Although I’m a fan of Aliette de Bodard I didn’t plan to buy this book. I’ve never really been a fan of Paradise Lost and the plethora of fallen angel stories it has been inspired. Then I watched a video of the author being interviewed at Eurocon by Ian Whates and I knew I had to read it anyway.
As with everything Aliette de Bodard does this book took a simple and well used premise and twisted it until as the reader I forgot all about the premise. Sometimes after reading a book I’ll go and do some research about one thing or another, but one of the things that really made this book stand out for me was that at least a couple of times I stopped reading to go research something. The one that stood out for me was the symbolism of the Banyan tree. I now have an unhealthy fascination with looking at old and gnarly fig trees.
I have always been fascinated by food and food in fiction when done well can be amazing. There was one line about the small of jasmine rice that evoked really strong memories for me. These references seem quite subtle as you read them but seem to have a massive effect.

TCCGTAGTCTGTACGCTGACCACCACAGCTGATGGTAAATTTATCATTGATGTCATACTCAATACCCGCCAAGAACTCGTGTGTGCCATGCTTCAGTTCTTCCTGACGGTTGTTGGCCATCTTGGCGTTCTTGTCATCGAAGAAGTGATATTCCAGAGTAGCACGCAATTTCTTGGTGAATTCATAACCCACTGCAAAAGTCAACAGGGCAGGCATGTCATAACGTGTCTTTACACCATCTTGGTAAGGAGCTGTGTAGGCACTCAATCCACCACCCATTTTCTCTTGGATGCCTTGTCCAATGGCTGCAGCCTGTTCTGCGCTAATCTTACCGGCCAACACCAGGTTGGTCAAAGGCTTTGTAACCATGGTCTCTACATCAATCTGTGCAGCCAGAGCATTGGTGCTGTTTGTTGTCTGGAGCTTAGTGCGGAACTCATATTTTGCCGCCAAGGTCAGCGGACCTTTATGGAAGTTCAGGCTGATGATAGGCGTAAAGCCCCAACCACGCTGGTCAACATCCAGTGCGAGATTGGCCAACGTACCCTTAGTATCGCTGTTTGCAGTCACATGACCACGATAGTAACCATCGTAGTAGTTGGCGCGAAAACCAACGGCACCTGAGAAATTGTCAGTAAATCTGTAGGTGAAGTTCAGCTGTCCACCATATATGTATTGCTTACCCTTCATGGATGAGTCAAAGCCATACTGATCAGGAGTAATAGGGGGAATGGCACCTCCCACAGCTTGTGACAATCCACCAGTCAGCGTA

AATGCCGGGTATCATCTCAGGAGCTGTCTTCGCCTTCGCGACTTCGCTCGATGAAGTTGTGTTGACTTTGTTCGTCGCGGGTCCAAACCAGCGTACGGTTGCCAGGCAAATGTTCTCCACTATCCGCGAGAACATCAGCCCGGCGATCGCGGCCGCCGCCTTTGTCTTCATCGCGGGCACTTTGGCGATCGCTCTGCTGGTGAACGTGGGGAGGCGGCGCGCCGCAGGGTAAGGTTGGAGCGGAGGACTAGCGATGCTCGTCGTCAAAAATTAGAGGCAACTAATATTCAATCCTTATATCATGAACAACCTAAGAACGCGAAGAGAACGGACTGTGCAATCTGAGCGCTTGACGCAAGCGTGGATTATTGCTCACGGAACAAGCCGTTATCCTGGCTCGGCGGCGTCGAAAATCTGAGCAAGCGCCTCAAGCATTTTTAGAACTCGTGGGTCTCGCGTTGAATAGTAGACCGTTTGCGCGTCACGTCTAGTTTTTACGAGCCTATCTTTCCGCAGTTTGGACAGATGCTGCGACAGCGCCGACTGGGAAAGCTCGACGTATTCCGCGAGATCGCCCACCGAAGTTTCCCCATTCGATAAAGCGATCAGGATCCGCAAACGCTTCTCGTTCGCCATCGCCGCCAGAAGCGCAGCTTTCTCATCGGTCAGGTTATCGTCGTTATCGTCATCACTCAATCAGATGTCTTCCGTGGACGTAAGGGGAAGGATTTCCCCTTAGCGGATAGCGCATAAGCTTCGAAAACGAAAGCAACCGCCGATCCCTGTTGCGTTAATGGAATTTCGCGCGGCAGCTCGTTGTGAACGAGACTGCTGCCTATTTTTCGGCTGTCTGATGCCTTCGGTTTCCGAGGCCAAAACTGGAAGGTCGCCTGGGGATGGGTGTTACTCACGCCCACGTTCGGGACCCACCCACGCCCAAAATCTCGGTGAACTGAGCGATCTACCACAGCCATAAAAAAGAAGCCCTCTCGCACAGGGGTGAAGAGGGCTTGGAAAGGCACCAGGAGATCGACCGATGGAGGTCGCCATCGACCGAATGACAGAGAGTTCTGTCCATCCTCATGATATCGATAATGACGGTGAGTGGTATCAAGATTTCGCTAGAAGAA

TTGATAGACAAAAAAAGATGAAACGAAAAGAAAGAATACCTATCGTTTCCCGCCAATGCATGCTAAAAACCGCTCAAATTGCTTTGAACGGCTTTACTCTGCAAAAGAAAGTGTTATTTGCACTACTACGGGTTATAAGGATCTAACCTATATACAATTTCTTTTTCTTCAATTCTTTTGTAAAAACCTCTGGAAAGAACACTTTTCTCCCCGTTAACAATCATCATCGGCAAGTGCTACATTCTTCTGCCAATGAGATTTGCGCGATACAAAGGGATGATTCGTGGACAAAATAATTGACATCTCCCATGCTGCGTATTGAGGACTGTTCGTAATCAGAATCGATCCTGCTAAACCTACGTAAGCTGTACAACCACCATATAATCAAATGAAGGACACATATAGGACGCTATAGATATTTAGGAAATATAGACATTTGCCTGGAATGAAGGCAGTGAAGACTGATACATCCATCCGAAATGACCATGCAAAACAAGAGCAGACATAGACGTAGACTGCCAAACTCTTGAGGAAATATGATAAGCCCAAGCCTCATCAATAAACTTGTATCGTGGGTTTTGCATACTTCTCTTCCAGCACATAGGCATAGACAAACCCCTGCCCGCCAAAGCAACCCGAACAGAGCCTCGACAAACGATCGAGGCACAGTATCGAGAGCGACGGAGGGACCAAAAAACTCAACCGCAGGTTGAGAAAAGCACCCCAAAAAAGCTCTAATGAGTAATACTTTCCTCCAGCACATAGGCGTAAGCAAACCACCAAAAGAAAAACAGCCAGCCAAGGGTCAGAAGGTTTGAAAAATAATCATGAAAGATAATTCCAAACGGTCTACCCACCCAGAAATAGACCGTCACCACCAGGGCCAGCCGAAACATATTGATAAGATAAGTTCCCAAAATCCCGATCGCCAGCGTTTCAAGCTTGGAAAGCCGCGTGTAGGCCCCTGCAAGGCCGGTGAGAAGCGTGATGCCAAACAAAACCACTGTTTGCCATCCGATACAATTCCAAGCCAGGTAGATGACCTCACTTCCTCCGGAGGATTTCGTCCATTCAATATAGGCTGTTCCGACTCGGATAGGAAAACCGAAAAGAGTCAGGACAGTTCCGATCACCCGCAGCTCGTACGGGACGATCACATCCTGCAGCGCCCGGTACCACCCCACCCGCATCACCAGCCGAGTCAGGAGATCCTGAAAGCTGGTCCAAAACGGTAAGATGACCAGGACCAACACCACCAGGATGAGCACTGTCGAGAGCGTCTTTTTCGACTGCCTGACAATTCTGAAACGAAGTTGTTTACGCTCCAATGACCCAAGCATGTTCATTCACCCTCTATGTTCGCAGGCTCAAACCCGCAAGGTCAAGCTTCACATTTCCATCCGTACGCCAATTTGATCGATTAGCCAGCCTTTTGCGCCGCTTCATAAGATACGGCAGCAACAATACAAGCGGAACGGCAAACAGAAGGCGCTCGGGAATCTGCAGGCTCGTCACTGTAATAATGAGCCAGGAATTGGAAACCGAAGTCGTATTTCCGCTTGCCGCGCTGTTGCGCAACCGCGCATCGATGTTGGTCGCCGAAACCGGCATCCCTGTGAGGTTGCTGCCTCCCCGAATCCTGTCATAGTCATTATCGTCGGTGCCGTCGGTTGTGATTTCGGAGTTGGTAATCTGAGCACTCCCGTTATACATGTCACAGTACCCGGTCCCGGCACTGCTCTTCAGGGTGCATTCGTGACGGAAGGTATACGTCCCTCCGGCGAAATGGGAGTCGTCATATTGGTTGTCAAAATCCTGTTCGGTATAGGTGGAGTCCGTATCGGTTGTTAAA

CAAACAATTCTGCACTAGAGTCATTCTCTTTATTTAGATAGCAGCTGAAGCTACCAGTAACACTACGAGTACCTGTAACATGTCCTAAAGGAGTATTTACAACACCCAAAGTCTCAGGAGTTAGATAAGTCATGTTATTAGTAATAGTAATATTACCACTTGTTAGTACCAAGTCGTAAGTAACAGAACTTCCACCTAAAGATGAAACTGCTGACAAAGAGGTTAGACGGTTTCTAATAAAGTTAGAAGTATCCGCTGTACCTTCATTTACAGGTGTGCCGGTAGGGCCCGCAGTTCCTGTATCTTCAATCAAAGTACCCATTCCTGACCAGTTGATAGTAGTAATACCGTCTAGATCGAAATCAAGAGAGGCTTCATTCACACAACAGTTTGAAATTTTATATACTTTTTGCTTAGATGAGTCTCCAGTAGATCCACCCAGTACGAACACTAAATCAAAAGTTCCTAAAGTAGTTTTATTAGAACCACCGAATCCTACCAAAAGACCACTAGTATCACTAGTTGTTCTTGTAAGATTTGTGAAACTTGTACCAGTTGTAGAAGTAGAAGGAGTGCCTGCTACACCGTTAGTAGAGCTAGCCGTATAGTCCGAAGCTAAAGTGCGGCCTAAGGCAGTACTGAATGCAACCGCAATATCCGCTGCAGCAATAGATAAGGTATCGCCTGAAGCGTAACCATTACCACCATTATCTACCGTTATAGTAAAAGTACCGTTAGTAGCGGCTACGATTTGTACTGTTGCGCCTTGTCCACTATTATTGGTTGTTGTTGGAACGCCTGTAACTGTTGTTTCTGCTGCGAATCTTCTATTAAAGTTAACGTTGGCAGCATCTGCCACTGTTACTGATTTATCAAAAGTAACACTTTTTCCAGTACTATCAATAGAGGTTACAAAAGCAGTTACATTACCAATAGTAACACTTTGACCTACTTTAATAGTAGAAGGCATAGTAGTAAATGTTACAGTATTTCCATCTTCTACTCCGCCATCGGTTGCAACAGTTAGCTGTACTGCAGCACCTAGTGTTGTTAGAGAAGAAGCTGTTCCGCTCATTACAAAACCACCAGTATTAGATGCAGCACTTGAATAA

This book could easily have come across as a clash of cultures and a battle of superiority not of the protagonists but on one religious tradition over another. It didn’t. I loved the way I was left feeling that regardless of your background we’re all doomed with that inkling of hope and redemption there to keep us sane.
As usual Aliette de Bodard has nail-gunned this one straight in to my brain and it is going to take me a while to get parts of this book and the ideas it has raised out of my head, and that is a great thing.